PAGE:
Olympic Movement in former Yugoslavia

After WWII, the development of sports in Yugoslavia was heavily supported and regulated by the state and this resulted in establishment of the country as a powerhouse in a number of team sports worldwide and school sport (education through sport from kindergarten to the university sport) in general terms. Yugoslav stakeholders at that time were fully aware of the situation in the global arena of international relations, which could be described by Orwell skepticism:

“I am always amazed when I hear people saying that sport creates goodwill between the nations, and that if only the common people of the world could meet one another at football or cricket, they would have no inclination to meet on the battlefield. Even if one didn’t know from concrete examples (the 1936 Olympic Games, for instance), that international sporting contests lead to orgies of hatred, one could deduce it from general principles.”[1]

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Aron is probably more precise, stating that a football match is not simply an event pitting team against team; it is confrontation of nations through sports match (country).[1]

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Yugoslavia remained not aligned to either the US or USSR during the Cold War era, which allowed it to experiment with the best of both worlds in terms of sports development- the worker-athletes model (USSR) and the student-athlete model (USA).[1]

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The institutional support was granted to both models on all levels, including the educational system, the military, and public service). Back then, gender, racial, ethnicity, and religion was taken into account and inclusivity was sometimes excessive.[1] At the institutional level, the situation was slightly different as political background (commitments to the party) was a determining factor to be involved as a stakeholder in sports organization. Regardless of the high level of political involvement, Montenegro reaped the benefits of that development. In the spirit of Isocrates stated in Antidosis, the importance of training the minds as well (not only the body) of athletes in order to be prepared for completions:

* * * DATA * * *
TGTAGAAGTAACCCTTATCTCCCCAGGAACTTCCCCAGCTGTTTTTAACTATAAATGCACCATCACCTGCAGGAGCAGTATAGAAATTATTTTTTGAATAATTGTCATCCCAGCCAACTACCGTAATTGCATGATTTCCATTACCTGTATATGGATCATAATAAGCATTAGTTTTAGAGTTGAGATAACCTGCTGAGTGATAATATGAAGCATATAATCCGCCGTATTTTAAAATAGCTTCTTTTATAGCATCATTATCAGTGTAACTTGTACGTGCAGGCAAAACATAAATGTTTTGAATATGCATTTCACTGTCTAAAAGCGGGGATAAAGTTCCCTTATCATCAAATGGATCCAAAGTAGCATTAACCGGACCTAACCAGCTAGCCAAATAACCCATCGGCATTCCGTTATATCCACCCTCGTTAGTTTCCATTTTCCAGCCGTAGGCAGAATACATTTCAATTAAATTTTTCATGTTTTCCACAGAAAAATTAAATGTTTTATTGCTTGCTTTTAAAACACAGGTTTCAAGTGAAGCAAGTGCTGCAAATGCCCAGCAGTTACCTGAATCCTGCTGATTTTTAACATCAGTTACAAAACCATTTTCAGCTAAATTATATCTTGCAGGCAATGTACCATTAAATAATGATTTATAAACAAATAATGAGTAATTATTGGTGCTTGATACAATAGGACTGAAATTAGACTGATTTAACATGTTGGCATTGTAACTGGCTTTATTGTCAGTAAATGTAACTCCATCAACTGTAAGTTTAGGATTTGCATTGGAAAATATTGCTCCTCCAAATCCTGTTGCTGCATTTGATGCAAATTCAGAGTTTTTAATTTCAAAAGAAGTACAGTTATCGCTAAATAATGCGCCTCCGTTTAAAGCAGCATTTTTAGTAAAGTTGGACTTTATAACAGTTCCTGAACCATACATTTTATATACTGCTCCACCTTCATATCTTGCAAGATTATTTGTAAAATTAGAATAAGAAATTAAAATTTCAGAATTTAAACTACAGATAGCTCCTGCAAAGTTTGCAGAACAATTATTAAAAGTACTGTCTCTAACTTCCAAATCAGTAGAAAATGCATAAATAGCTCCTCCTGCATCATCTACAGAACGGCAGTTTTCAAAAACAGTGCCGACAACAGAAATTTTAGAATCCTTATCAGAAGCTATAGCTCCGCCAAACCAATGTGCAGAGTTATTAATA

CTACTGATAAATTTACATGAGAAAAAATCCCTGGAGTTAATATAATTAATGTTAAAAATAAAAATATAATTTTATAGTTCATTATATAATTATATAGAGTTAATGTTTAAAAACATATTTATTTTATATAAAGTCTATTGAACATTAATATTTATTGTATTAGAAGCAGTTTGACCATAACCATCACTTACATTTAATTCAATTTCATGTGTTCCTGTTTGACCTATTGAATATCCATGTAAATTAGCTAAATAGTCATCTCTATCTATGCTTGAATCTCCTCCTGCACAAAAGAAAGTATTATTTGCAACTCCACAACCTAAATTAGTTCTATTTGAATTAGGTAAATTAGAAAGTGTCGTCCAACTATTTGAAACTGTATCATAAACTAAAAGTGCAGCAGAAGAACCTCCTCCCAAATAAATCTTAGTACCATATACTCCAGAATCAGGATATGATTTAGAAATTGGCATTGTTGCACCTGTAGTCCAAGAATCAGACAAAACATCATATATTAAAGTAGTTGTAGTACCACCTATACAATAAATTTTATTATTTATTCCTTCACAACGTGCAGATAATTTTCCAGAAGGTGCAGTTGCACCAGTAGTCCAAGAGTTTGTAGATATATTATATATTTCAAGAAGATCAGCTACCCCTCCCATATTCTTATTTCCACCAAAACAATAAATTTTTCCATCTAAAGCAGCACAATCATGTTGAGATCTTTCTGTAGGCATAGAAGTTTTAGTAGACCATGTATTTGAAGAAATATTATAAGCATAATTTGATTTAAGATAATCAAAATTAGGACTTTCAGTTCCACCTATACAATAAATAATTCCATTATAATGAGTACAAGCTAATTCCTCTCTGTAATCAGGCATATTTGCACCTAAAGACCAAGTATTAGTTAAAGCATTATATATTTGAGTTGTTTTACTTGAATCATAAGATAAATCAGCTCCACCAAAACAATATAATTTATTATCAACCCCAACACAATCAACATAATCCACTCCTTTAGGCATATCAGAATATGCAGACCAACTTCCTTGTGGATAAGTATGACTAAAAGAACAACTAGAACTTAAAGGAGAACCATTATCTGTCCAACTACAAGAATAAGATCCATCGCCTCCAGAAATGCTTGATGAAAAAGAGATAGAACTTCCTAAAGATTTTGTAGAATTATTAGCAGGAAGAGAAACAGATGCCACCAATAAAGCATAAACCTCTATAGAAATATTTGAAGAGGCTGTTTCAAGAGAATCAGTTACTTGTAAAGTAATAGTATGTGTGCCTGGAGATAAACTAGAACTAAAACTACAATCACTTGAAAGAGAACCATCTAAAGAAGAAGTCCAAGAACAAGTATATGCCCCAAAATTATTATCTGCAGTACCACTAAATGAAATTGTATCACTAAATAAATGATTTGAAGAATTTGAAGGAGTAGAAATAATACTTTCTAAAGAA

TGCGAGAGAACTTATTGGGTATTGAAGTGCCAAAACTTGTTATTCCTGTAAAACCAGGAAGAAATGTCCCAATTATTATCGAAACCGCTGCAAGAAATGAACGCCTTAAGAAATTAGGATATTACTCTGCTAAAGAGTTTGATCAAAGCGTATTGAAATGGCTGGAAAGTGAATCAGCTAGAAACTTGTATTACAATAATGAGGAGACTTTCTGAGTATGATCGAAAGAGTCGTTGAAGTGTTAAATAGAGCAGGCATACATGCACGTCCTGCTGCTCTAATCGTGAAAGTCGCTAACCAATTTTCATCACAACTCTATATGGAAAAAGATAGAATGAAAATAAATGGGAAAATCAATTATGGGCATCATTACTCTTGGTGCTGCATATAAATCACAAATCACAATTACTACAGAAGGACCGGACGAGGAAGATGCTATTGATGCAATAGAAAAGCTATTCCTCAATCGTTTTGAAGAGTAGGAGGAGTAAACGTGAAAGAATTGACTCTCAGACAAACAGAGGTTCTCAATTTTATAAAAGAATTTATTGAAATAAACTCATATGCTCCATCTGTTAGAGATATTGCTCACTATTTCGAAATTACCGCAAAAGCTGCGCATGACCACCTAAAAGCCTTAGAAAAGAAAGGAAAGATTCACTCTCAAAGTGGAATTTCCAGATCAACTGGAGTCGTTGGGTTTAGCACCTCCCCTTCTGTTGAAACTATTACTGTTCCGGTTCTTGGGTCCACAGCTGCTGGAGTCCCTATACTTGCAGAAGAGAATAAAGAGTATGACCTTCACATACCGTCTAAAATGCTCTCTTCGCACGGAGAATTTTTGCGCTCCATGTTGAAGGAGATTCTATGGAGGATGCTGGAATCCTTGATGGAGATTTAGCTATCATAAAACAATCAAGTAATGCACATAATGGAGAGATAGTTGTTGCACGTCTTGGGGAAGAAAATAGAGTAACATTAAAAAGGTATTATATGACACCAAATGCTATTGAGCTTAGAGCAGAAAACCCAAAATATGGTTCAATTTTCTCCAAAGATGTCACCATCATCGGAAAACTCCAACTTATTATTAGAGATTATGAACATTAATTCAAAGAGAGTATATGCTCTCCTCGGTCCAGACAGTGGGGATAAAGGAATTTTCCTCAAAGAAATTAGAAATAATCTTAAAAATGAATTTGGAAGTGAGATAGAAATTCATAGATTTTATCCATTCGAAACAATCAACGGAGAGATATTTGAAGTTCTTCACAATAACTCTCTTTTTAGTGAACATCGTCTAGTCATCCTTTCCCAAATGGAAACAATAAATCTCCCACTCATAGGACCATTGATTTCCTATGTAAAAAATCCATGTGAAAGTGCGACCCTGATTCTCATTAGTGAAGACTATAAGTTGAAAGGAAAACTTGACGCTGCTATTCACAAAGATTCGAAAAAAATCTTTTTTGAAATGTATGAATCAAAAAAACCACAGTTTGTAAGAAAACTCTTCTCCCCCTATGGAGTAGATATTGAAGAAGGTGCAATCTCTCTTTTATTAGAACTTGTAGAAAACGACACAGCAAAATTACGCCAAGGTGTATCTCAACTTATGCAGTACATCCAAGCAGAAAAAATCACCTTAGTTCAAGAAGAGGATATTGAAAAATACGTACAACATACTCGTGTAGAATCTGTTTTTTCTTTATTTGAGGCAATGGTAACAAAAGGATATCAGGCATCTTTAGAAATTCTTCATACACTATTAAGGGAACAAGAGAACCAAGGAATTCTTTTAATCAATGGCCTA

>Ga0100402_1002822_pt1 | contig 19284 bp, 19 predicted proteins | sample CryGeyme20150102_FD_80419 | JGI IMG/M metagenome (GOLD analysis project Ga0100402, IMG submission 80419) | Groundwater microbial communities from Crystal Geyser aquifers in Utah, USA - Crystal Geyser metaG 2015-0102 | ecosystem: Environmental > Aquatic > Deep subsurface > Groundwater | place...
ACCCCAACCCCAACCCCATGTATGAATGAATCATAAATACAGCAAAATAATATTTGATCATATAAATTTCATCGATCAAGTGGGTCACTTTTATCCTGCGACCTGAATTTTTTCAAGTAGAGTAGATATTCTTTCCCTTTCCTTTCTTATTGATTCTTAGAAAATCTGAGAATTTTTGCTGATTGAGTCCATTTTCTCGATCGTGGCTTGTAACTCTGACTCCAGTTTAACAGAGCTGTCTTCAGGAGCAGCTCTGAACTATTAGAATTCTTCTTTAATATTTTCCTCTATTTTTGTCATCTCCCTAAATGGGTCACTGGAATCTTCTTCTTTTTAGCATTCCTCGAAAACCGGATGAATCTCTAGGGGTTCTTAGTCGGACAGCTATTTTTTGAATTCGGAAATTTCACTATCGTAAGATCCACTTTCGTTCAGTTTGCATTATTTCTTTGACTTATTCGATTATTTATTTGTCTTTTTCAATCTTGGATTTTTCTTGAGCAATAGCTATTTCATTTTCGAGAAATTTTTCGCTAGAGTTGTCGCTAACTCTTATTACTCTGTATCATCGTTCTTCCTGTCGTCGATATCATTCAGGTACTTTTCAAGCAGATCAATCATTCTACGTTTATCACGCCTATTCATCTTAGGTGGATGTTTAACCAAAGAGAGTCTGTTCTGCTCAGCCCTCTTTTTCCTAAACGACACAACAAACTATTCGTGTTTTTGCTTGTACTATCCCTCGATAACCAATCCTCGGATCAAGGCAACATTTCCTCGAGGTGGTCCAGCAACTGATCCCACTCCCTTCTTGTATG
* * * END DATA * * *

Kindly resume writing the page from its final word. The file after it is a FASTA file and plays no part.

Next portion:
“Are twin arts; parallel and complementary- by which their master prepare the mind to become more intelligent and the body become more serviceable, not separating sharply to kinds of education, but using similar methods of instruction, exercise, and other form of discipline. Watching over them and training them in this manner, both the teachers of gymnastic and the teachers of discourse are able to advance their pupils to a point where they are better men and where they are stronger in their thinking or in use of their bodies”[2] A similar philosophical approach existed in former Yugoslavia at that time; participation in sports (physical education, professional and recreational) was well structured (organized from national to community level) and open to everyone with focus on educational, health and community development aspects.


[1] Socialist principles introduced pragmatic plans to ensure equal representation of Yugoslav citizens no matter of religion, ethnical, class or any other differences,

[2] Isocrates, with an English translation done by George Nolin, (1929). vols 3. London and New York, vol II, pp. 289, 291

[1]Well explained in Cristoph Bertling, (2007). The Loss of Profit? “The Rise of Professionalism in the Olympic Movement and the Consequences for National Sport Systems”, Journal of Olympic History 15, No. 2.

 [1] Raymond Aron, (2001). “Peace and War; A Theory of International Relations”, Zagreb: Golden Marketing.

[1] George Orwell, (1986). “The Sporting Spirit”, in I belong to the left: The Complete Works of George Orwell, wol. XVII: 1945. Oxford, 1986, p. 441.

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